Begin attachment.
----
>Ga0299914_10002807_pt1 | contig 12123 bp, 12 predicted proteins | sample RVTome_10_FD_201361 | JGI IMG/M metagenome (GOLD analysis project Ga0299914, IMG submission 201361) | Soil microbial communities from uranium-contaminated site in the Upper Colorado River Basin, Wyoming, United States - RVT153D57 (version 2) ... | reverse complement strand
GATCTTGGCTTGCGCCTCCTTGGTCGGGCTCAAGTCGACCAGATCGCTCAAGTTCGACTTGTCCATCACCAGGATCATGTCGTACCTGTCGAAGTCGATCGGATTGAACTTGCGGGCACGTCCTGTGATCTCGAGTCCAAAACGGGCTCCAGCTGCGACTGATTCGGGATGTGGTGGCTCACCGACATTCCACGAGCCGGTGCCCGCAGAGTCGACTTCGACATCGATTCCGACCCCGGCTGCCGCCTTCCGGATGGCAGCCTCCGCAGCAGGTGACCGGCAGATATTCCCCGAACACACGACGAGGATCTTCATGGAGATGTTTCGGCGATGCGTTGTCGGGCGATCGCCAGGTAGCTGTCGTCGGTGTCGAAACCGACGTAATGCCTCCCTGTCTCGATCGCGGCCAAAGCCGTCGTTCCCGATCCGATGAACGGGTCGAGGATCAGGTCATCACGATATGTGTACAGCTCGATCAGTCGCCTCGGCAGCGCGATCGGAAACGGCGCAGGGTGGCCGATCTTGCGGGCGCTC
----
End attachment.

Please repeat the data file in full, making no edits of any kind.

>Ga0299914_10002807_pt1 | contig 12123 bp, 12 predicted proteins | sample RVTome_10_FD_201361 | JGI IMG/M metagenome (GOLD analysis project Ga0299914, IMG submission 201361) | Soil microbial communities from uranium-contaminated site in the Upper Colorado River Basin, Wyoming, United States - RVT153D57 (version 2) ... | reverse complement strand
GATCTTGGCTTGCGCCTCCTTGGTCGGGCTCAAGTCGACCAGATCGCTCAAGTTCGACTTGTCCATCACCAGGATCATGTCGTACCTGTCGAAGTCGATCGGATTGAACTTGCGGGCACGTCCTGTGATCTCGAGTCCAAAACGGGCTCCAGCTGCGACTGATTCGGGATGTGGTGGCTCACCGACATTCCACGAGCCGGTGCCCGCAGAGTCGACTTCGACATCGATTCCGACCCCGGCTGCCGCCTTCCGGATGGCAGCCTCCGCAGCAGGTGACCGGCAGATATTCCCCGAACACACGACGAGGATCTTCATGGAGATGTTTCGGCGATGCGTTGTCGGGCGATCGCCAGGTAGCTGTCGTCGGTGTCGAAACCGACGTAATGCCTCCCTGTCTCGATCGCGGCCAAAGCCGTCGTTCCCGATCCGATGAACGGGTCGAGGATCAGGTCATCACGATATGTGTACAGCTCGATCAGTCGCCTCGGCAGCGCGATCGGAAACGGCGCAGGGTGGCCGATCTTGCGGGCGCTC